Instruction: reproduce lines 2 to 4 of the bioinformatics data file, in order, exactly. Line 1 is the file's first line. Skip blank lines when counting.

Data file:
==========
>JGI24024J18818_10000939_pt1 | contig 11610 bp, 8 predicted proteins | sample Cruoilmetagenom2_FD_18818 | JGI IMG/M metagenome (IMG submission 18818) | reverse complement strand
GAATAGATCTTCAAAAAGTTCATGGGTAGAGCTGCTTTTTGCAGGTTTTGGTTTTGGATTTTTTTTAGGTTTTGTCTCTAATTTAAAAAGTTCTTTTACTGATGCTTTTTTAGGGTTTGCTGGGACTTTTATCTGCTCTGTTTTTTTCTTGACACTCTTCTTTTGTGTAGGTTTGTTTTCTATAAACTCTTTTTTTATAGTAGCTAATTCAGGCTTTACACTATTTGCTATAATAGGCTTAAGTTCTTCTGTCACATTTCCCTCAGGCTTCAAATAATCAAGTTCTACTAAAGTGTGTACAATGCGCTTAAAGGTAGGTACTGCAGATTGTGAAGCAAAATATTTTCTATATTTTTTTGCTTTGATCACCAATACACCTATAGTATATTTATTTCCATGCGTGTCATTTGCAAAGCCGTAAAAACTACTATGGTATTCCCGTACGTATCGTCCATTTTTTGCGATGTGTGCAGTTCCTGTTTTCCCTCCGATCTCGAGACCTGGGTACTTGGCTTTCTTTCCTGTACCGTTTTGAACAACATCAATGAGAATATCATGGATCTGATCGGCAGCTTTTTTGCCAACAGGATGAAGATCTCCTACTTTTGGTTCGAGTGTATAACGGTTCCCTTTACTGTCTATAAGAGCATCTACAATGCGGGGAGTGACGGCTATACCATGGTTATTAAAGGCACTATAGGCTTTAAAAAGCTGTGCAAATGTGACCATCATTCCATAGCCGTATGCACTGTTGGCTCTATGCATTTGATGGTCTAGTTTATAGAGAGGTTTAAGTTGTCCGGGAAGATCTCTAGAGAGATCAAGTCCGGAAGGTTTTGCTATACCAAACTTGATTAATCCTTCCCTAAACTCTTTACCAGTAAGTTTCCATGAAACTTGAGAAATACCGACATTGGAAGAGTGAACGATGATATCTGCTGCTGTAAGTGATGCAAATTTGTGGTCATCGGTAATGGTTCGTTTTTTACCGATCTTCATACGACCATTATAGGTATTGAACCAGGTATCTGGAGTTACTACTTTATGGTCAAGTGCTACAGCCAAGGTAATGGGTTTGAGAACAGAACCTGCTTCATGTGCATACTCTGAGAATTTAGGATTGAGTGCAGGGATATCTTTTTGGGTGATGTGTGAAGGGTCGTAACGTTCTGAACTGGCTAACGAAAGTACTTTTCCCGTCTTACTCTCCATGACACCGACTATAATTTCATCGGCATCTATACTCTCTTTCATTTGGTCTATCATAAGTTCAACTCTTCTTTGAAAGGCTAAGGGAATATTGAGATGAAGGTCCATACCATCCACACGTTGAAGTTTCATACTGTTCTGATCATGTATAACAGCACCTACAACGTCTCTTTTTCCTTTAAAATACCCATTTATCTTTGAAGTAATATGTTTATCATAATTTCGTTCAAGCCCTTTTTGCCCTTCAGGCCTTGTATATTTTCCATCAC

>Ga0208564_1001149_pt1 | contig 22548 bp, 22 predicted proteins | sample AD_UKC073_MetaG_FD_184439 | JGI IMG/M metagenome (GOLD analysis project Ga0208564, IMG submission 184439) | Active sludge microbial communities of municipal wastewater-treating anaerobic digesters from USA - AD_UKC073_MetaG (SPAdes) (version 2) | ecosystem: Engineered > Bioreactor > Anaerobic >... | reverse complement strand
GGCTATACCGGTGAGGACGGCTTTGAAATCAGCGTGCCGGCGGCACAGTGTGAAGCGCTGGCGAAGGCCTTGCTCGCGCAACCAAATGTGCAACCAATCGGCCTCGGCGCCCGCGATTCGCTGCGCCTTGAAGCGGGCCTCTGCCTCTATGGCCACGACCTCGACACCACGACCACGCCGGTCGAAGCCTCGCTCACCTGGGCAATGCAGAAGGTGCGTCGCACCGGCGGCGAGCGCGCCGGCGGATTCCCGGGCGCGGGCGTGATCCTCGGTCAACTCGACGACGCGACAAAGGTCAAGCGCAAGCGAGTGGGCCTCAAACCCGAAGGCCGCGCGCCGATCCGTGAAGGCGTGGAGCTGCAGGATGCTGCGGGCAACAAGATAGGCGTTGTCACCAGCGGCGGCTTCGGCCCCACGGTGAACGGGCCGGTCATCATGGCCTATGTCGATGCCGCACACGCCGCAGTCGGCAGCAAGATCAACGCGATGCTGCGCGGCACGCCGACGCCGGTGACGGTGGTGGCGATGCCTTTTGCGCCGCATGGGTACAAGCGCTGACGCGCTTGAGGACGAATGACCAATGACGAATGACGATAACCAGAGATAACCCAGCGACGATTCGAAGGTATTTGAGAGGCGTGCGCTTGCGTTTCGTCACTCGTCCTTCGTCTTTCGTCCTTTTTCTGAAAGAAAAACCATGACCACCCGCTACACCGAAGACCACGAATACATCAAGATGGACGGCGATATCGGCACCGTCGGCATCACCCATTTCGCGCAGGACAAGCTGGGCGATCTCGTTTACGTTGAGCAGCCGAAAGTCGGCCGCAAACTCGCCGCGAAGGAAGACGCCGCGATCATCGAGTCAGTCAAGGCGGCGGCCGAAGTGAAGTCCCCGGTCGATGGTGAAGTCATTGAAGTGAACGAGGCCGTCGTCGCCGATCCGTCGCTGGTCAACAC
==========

GAATAGATCTTCAAAAAGTTCATGGGTAGAGCTGCTTTTTGCAGGTTTTGGTTTTGGATTTTTTTTAGGTTTTGTCTCTAATTTAAAAAGTTCTTTTACTGATGCTTTTTTAGGGTTTGCTGGGACTTTTATCTGCTCTGTTTTTTTCTTGACACTCTTCTTTTGTGTAGGTTTGTTTTCTATAAACTCTTTTTTTATAGTAGCTAATTCAGGCTTTACACTATTTGCTATAATAGGCTTAAGTTCTTCTGTCACATTTCCCTCAGGCTTCAAATAATCAAGTTCTACTAAAGTGTGTACAATGCGCTTAAAGGTAGGTACTGCAGATTGTGAAGCAAAATATTTTCTATATTTTTTTGCTTTGATCACCAATACACCTATAGTATATTTATTTCCATGCGTGTCATTTGCAAAGCCGTAAAAACTACTATGGTATTCCCGTACGTATCGTCCATTTTTTGCGATGTGTGCAGTTCCTGTTTTCCCTCCGATCTCGAGACCTGGGTACTTGGCTTTCTTTCCTGTACCGTTTTGAACAACATCAATGAGAATATCATGGATCTGATCGGCAGCTTTTTTGCCAACAGGATGAAGATCTCCTACTTTTGGTTCGAGTGTATAACGGTTCCCTTTACTGTCTATAAGAGCATCTACAATGCGGGGAGTGACGGCTATACCATGGTTATTAAAGGCACTATAGGCTTTAAAAAGCTGTGCAAATGTGACCATCATTCCATAGCCGTATGCACTGTTGGCTCTATGCATTTGATGGTCTAGTTTATAGAGAGGTTTAAGTTGTCCGGGAAGATCTCTAGAGAGATCAAGTCCGGAAGGTTTTGCTATACCAAACTTGATTAATCCTTCCCTAAACTCTTTACCAGTAAGTTTCCATGAAACTTGAGAAATACCGACATTGGAAGAGTGAACGATGATATCTGCTGCTGTAAGTGATGCAAATTTGTGGTCATCGGTAATGGTTCGTTTTTTACCGATCTTCATACGACCATTATAGGTATTGAACCAGGTATCTGGAGTTACTACTTTATGGTCAAGTGCTACAGCCAAGGTAATGGGTTTGAGAACAGAACCTGCTTCATGTGCATACTCTGAGAATTTAGGATTGAGTGCAGGGATATCTTTTTGGGTGATGTGTGAAGGGTCGTAACGTTCTGAACTGGCTAACGAAAGTACTTTTCCCGTCTTACTCTCCATGACACCGACTATAATTTCATCGGCATCTATACTCTCTTTCATTTGGTCTATCATAAGTTCAACTCTTCTTTGAAAGGCTAAGGGAATATTGAGATGAAGGTCCATACCATCCACACGTTGAAGTTTCATACTGTTCTGATCATGTATAACAGCACCTACAACGTCTCTTTTTCCTTTAAAATACCCATTTATCTTTGAAGTAATATGTTTATCATAATTTCGTTCAAGCCCTTTTTGCCCTTCAGGCCTTGTATATTTTCCATCAC

>Ga0208564_1001149_pt1 | contig 22548 bp, 22 predicted proteins | sample AD_UKC073_MetaG_FD_184439 | JGI IMG/M metagenome (GOLD analysis project Ga0208564, IMG submission 184439) | Active sludge microbial communities of municipal wastewater-treating anaerobic digesters from USA - AD_UKC073_MetaG (SPAdes) (version 2) | ecosystem: Engineered > Bioreactor > Anaerobic >... | reverse complement strand
GGCTATACCGGTGAGGACGGCTTTGAAATCAGCGTGCCGGCGGCACAGTGTGAAGCGCTGGCGAAGGCCTTGCTCGCGCAACCAAATGTGCAACCAATCGGCCTCGGCGCCCGCGATTCGCTGCGCCTTGAAGCGGGCCTCTGCCTCTATGGCCACGACCTCGACACCACGACCACGCCGGTCGAAGCCTCGCTCACCTGGGCAATGCAGAAGGTGCGTCGCACCGGCGGCGAGCGCGCCGGCGGATTCCCGGGCGCGGGCGTGATCCTCGGTCAACTCGACGACGCGACAAAGGTCAAGCGCAAGCGAGTGGGCCTCAAACCCGAAGGCCGCGCGCCGATCCGTGAAGGCGTGGAGCTGCAGGATGCTGCGGGCAACAAGATAGGCGTTGTCACCAGCGGCGGCTTCGGCCCCACGGTGAACGGGCCGGTCATCATGGCCTATGTCGATGCCGCACACGCCGCAGTCGGCAGCAAGATCAACGCGATGCTGCGCGGCACGCCGACGCCGGTGACGGTGGTGGCGATGCCTTTTGCGCCGCATGGGTACAAGCGCTGACGCGCTTGAGGACGAATGACCAATGACGAATGACGATAACCAGAGATAACCCAGCGACGATTCGAAGGTATTTGAGAGGCGTGCGCTTGCGTTTCGTCACTCGTCCTTCGTCTTTCGTCCTTTTTCTGAAAGAAAAACCATGACCACCCGCTACACCGAAGACCACGAATACATCAAGATGGACGGCGATATCGGCACCGTCGGCATCACCCATTTCGCGCAGGACAAGCTGGGCGATCTCGTTTACGTTGAGCAGCCGAAAGTCGGCCGCAAACTCGCCGCGAAGGAAGACGCCGCGATCATCGAGTCAGTCAAGGCGGCGGCCGAAGTGAAGTCCCCGGTCGATGGTGAAGTCATTGAAGTGAACGAGGCCGTCGTCGCCGATCCGTCGCTGGTCAACAC